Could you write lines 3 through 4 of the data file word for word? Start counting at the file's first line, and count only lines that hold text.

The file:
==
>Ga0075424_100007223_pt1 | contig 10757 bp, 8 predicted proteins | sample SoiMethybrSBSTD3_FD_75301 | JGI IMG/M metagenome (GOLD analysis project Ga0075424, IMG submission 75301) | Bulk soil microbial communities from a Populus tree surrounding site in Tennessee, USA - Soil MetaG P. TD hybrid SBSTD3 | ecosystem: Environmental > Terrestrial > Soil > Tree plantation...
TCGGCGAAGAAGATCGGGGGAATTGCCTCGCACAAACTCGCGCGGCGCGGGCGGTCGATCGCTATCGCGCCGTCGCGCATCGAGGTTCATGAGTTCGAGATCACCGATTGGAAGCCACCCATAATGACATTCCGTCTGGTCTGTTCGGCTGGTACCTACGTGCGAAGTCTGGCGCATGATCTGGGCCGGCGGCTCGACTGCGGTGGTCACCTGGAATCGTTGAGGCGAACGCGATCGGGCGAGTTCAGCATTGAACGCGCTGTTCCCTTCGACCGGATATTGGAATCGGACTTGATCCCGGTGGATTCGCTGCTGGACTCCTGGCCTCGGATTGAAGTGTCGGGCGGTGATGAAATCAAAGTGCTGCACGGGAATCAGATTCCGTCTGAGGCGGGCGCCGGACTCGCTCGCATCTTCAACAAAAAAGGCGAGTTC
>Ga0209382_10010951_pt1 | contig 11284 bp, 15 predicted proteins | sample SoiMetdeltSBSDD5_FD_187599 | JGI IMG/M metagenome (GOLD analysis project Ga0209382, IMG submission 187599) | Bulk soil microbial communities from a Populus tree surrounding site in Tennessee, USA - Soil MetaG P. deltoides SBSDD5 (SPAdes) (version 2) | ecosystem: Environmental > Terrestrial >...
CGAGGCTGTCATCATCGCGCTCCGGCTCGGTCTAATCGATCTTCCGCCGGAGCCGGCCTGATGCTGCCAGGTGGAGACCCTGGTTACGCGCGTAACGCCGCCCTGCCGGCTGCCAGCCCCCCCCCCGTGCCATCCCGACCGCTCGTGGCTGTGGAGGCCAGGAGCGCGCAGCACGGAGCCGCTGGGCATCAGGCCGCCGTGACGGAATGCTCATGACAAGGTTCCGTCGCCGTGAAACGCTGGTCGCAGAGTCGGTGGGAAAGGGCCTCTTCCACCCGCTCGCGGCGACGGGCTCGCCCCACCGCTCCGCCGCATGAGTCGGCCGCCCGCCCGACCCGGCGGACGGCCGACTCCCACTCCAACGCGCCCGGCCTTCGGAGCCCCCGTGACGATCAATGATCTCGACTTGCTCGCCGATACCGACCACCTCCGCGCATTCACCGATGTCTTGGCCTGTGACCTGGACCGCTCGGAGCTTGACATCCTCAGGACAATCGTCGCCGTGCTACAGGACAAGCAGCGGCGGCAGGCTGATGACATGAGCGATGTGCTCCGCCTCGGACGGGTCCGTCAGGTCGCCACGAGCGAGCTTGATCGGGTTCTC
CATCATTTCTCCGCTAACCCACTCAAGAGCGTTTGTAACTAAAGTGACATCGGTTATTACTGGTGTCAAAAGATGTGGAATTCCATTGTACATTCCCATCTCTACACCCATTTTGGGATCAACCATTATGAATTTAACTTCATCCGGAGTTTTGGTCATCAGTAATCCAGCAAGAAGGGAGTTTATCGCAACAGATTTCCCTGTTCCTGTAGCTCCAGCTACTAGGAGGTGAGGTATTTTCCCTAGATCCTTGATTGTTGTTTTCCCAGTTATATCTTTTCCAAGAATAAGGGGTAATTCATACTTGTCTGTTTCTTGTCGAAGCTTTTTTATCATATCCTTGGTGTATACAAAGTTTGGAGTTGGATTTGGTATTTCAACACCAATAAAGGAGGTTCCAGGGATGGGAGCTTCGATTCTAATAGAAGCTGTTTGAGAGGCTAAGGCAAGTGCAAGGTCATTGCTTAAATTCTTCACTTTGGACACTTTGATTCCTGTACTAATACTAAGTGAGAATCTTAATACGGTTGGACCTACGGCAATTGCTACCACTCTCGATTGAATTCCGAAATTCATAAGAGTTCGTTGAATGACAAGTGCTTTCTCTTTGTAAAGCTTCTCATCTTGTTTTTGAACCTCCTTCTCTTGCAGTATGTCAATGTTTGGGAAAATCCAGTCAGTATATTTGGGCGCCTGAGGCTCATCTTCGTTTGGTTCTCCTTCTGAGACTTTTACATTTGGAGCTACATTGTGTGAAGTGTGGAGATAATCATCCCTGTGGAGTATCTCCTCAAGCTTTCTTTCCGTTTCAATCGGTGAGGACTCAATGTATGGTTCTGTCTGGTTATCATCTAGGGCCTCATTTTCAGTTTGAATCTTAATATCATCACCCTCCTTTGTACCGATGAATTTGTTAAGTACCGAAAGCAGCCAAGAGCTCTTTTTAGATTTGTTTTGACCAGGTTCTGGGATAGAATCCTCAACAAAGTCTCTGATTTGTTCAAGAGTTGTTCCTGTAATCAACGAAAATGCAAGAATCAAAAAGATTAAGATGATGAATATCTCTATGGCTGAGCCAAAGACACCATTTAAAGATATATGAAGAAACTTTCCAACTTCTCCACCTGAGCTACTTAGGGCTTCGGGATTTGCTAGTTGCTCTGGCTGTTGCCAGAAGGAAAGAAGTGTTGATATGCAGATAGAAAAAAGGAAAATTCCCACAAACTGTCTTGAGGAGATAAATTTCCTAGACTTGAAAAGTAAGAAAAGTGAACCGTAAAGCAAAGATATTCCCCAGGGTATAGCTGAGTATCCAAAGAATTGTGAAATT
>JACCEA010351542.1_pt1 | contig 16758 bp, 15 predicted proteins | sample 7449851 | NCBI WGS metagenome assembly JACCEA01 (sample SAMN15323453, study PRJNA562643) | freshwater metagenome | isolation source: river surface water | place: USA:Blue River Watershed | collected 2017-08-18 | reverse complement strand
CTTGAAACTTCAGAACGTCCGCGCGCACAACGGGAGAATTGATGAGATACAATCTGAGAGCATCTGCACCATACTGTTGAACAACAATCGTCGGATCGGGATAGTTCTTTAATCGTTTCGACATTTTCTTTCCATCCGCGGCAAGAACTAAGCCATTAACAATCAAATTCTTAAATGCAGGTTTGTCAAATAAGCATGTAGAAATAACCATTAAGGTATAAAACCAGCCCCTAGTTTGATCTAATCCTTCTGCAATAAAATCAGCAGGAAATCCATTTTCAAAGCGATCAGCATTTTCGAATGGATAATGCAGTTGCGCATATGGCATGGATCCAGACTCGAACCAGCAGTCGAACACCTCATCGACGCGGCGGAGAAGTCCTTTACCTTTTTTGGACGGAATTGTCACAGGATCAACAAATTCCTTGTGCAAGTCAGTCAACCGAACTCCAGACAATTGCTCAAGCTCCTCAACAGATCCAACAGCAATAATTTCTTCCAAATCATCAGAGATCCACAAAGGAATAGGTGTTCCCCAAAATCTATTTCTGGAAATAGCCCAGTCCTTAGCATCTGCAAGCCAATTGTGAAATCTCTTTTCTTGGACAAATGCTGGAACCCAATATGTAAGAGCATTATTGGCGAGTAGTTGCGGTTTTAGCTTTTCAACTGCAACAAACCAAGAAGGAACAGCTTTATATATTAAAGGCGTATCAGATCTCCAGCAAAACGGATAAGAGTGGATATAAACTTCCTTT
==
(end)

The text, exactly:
>Ga0209382_10010951_pt1 | contig 11284 bp, 15 predicted proteins | sample SoiMetdeltSBSDD5_FD_187599 | JGI IMG/M metagenome (GOLD analysis project Ga0209382, IMG submission 187599) | Bulk soil microbial communities from a Populus tree surrounding site in Tennessee, USA - Soil MetaG P. deltoides SBSDD5 (SPAdes) (version 2) | ecosystem: Environmental > Terrestrial >...
CGAGGCTGTCATCATCGCGCTCCGGCTCGGTCTAATCGATCTTCCGCCGGAGCCGGCCTGATGCTGCCAGGTGGAGACCCTGGTTACGCGCGTAACGCCGCCCTGCCGGCTGCCAGCCCCCCCCCCGTGCCATCCCGACCGCTCGTGGCTGTGGAGGCCAGGAGCGCGCAGCACGGAGCCGCTGGGCATCAGGCCGCCGTGACGGAATGCTCATGACAAGGTTCCGTCGCCGTGAAACGCTGGTCGCAGAGTCGGTGGGAAAGGGCCTCTTCCACCCGCTCGCGGCGACGGGCTCGCCCCACCGCTCCGCCGCATGAGTCGGCCGCCCGCCCGACCCGGCGGACGGCCGACTCCCACTCCAACGCGCCCGGCCTTCGGAGCCCCCGTGACGATCAATGATCTCGACTTGCTCGCCGATACCGACCACCTCCGCGCATTCACCGATGTCTTGGCCTGTGACCTGGACCGCTCGGAGCTTGACATCCTCAGGACAATCGTCGCCGTGCTACAGGACAAGCAGCGGCGGCAGGCTGATGACATGAGCGATGTGCTCCGCCTCGGACGGGTCCGTCAGGTCGCCACGAGCGAGCTTGATCGGGTTCTC